News From NPR

The Two-Way
7:24 am
Fri June 7, 2013

'Profound Questions About Privacy' Follow Latest Revelations

The National Security Agency's headquarters in Fort Meade, Md.
NSA Reuters /Landov

Originally published on Fri June 7, 2013 12:32 pm

  • From 'Morning Edition': Glenn Greenwald on the data spy agencies are collecting
  • From 'Morning Edition': NPR's Dina Temple-Raston
  • From 'Morning Edition': NPR's Larry Abramson on the nation's secret court

Fresh reports about the massive amount of electronic data that the nation's spy agencies are collecting "raise profound questions about privacy" because of what they say about how such information will be collected in the future, NPR's Dina Temple-Raston said Friday on Morning Edition.

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It's All Politics
7:03 am
Fri June 7, 2013

What Else Has The Longest-Serving Congressman Outlasted?

This photo provided by Rep. John Dingell's office shows Dingell (left) being sworn in by Speaker of the House Sam Rayburn of Texas in 1955.
AP

Originally published on Sat June 8, 2013 11:44 am

Rep. John Dingell made history on Friday, when he surpassed the late Sen. Robert Byrd's record to become the longest-serving member of Congress.

The Michigan Democrat was first elected to the House of Representatives in December 1955, during the first Eisenhower administration. As of Friday, he's served 57 years, five months and 26 days.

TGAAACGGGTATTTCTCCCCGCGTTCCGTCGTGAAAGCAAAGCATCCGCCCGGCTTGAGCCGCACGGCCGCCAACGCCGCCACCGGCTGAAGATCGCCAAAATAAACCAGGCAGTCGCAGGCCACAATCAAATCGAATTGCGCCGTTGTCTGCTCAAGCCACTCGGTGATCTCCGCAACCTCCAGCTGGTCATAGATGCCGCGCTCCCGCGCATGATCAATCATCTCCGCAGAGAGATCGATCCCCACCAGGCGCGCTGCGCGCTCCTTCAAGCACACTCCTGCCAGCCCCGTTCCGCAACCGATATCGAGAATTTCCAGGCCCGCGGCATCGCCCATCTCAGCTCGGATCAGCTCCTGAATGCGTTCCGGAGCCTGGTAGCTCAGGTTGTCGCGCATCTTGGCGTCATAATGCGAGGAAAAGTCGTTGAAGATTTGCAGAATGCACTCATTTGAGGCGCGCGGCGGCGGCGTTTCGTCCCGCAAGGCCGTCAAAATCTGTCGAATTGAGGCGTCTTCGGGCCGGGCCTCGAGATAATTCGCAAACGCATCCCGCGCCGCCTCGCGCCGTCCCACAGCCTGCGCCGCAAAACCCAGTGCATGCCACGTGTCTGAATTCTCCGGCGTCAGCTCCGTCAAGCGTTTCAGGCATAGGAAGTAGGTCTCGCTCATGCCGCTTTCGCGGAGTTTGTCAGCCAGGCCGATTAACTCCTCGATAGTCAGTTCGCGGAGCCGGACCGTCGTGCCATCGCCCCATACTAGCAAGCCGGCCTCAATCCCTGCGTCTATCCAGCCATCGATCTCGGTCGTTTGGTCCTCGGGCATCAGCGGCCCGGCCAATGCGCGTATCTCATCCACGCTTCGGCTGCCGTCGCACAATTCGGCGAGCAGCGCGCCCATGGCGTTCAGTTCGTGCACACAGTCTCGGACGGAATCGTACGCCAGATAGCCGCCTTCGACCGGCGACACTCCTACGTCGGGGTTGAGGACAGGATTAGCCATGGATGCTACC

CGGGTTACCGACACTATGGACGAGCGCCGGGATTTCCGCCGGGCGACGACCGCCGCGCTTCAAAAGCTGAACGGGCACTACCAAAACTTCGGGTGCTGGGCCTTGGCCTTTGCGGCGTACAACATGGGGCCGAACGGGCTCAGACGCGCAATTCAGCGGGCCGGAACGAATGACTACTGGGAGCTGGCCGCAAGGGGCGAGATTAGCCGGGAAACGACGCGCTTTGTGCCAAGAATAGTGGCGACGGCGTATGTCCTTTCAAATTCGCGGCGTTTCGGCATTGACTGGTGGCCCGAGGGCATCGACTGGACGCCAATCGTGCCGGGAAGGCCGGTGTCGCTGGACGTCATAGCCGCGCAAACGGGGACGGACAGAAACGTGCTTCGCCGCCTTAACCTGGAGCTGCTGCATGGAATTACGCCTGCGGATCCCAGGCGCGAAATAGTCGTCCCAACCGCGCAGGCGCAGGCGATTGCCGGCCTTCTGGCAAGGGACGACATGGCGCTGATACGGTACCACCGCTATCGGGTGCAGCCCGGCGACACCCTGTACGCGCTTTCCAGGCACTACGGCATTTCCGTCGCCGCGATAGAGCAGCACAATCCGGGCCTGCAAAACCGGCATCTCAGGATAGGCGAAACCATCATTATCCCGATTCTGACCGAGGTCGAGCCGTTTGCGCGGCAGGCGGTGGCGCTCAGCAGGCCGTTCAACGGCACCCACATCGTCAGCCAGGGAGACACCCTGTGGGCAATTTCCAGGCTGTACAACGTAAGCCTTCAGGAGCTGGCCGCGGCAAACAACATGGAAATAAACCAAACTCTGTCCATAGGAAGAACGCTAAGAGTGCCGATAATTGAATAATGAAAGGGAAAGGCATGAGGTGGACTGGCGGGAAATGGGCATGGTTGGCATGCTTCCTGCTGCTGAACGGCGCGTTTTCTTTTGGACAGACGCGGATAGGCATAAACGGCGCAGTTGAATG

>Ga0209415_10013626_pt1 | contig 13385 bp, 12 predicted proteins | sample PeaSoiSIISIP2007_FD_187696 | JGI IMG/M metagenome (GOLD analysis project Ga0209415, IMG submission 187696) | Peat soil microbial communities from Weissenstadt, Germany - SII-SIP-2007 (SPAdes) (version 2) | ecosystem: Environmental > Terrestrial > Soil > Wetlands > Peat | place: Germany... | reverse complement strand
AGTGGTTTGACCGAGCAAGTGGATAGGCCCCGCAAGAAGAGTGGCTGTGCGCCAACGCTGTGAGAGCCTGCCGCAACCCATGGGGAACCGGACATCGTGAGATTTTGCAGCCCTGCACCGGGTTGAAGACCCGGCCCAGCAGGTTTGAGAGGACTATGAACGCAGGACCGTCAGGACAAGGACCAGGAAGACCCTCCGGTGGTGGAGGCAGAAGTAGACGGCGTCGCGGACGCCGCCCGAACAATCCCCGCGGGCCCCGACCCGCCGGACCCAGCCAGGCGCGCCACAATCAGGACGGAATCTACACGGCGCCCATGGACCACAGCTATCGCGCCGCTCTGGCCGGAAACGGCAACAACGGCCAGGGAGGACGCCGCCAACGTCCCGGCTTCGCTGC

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Planet Money
3:34 am
Fri June 7, 2013

How To Sell Coke To People Who Have Never Had A Sip

Lam Thuy Vo NPR

Originally published on Mon June 10, 2013 3:05 pm

For years, there were only three countries in the world that didn't officially sell Coca-Cola: Cuba, North Korea and Myanmar, formerly known as Burma.

Now, after 60 years, Coke is back in Myanmar. Sanctions were lifted last year on the country. Just this week, Coca-Cola opened its new bottling plant outside of Yangon. Now all the company has to do is figure out a way to sell all that Coke to people who may not remember what it tastes like.

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The Salt
3:26 am
Fri June 7, 2013

Not Everyone Cheers Turkey's Move To Tighten Alcohol Rules

Diners drinking raki, a traditional Turkish alcoholic drink flavored with anise, at a restaurant in Istanbul.
Jodi Hilton for NPR

Originally published on Fri June 7, 2013 4:46 am

The ongoing anti-government protests in Turkey are about a lot of things — including a recent law to restrict the advertising and sale of alcohol. The limits aren't any more onerous than those in some other Western countries, but secular Turks see them as another step in a push by the ruling party to impose conservative social values on the population

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Law
3:25 am
Fri June 7, 2013

Former Mass. Chief Justice On Life, Liberty And Gay Marriage

Chief Justice Margaret Marshall asks petitioner to explain a point during arguments before the Supreme Judicial Court in Boston in 2005.
George Rizer AP

Originally published on Fri June 7, 2013 1:56 pm

The U.S. Supreme Court, on the brink of issuing two same-sex-marriage decisions, is facing a question that Margaret Marshall had to resolve for her state a decade ago, as chief justice of the Massachusetts Supreme Judicial Court. Her decision became the first to legalize same-sex marriage in the United States.

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